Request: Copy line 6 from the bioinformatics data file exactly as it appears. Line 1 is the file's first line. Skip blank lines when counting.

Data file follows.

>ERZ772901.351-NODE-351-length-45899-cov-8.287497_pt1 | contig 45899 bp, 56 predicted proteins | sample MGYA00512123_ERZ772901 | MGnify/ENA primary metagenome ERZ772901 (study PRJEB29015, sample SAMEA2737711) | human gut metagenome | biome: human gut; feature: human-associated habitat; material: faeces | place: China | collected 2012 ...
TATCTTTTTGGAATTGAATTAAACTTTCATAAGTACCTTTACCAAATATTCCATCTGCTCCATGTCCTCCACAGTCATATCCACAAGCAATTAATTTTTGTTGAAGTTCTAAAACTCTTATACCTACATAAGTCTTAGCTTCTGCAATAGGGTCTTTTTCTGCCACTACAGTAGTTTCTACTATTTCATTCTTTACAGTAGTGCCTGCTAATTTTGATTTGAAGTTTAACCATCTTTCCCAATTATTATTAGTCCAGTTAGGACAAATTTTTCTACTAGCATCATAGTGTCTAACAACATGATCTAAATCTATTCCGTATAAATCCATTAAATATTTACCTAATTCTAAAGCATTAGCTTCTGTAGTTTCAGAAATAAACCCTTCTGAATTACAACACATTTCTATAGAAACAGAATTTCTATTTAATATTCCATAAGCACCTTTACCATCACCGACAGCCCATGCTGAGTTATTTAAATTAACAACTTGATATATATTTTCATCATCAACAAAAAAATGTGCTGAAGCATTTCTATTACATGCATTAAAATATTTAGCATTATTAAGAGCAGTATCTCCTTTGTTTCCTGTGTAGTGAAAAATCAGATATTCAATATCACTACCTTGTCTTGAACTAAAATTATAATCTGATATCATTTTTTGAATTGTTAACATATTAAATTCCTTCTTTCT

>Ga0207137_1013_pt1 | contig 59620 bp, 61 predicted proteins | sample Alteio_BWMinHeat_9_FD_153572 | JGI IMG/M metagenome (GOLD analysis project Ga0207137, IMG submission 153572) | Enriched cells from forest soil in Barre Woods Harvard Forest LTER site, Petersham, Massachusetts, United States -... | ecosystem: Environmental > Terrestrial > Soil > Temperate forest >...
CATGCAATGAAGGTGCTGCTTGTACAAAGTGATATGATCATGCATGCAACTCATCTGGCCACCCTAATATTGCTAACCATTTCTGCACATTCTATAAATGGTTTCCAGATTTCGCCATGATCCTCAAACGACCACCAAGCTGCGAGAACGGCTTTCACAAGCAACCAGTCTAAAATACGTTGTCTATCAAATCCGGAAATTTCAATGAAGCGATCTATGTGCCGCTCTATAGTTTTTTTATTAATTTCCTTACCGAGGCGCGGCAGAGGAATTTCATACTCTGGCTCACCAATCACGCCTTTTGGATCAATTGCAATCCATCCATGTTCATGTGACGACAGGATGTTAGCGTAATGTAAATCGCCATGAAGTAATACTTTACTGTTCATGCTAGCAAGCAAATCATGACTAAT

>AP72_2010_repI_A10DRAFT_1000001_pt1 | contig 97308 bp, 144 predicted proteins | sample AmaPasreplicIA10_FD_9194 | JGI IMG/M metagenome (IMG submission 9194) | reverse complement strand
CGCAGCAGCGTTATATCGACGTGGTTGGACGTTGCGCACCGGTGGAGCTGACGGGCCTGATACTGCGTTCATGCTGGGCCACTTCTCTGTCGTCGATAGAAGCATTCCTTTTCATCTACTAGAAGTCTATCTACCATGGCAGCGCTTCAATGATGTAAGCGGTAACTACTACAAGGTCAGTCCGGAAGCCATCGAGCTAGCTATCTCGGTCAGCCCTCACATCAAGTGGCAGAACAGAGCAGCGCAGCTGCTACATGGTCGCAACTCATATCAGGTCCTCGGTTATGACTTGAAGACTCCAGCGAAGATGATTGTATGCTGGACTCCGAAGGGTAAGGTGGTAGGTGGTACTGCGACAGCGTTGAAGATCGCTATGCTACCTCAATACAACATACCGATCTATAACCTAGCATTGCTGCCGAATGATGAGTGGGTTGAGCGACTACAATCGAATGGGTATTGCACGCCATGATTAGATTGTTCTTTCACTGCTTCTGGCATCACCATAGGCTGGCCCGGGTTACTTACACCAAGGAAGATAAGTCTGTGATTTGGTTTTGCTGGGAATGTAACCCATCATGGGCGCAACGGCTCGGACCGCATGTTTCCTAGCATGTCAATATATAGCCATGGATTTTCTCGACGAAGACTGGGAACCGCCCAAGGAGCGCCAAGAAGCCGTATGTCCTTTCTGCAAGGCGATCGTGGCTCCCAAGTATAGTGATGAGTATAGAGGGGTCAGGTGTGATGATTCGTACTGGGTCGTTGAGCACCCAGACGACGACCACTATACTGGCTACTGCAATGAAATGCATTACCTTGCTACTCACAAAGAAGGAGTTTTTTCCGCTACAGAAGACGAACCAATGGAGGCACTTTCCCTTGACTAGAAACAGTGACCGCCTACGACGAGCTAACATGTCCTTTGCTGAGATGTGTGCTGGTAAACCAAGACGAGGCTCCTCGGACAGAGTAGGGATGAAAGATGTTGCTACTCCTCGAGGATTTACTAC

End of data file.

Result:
CGCAGCAGCGTTATATCGACGTGGTTGGACGTTGCGCACCGGTGGAGCTGACGGGCCTGATACTGCGTTCATGCTGGGCCACTTCTCTGTCGTCGATAGAAGCATTCCTTTTCATCTACTAGAAGTCTATCTACCATGGCAGCGCTTCAATGATGTAAGCGGTAACTACTACAAGGTCAGTCCGGAAGCCATCGAGCTAGCTATCTCGGTCAGCCCTCACATCAAGTGGCAGAACAGAGCAGCGCAGCTGCTACATGGTCGCAACTCATATCAGGTCCTCGGTTATGACTTGAAGACTCCAGCGAAGATGATTGTATGCTGGACTCCGAAGGGTAAGGTGGTAGGTGGTACTGCGACAGCGTTGAAGATCGCTATGCTACCTCAATACAACATACCGATCTATAACCTAGCATTGCTGCCGAATGATGAGTGGGTTGAGCGACTACAATCGAATGGGTATTGCACGCCATGATTAGATTGTTCTTTCACTGCTTCTGGCATCACCATAGGCTGGCCCGGGTTACTTACACCAAGGAAGATAAGTCTGTGATTTGGTTTTGCTGGGAATGTAACCCATCATGGGCGCAACGGCTCGGACCGCATGTTTCCTAGCATGTCAATATATAGCCATGGATTTTCTCGACGAAGACTGGGAACCGCCCAAGGAGCGCCAAGAAGCCGTATGTCCTTTCTGCAAGGCGATCGTGGCTCCCAAGTATAGTGATGAGTATAGAGGGGTCAGGTGTGATGATTCGTACTGGGTCGTTGAGCACCCAGACGACGACCACTATACTGGCTACTGCAATGAAATGCATTACCTTGCTACTCACAAAGAAGGAGTTTTTTCCGCTACAGAAGACGAACCAATGGAGGCACTTTCCCTTGACTAGAAACAGTGACCGCCTACGACGAGCTAACATGTCCTTTGCTGAGATGTGTGCTGGTAAACCAAGACGAGGCTCCTCGGACAGAGTAGGGATGAAAGATGTTGCTACTCCTCGAGGATTTACTAC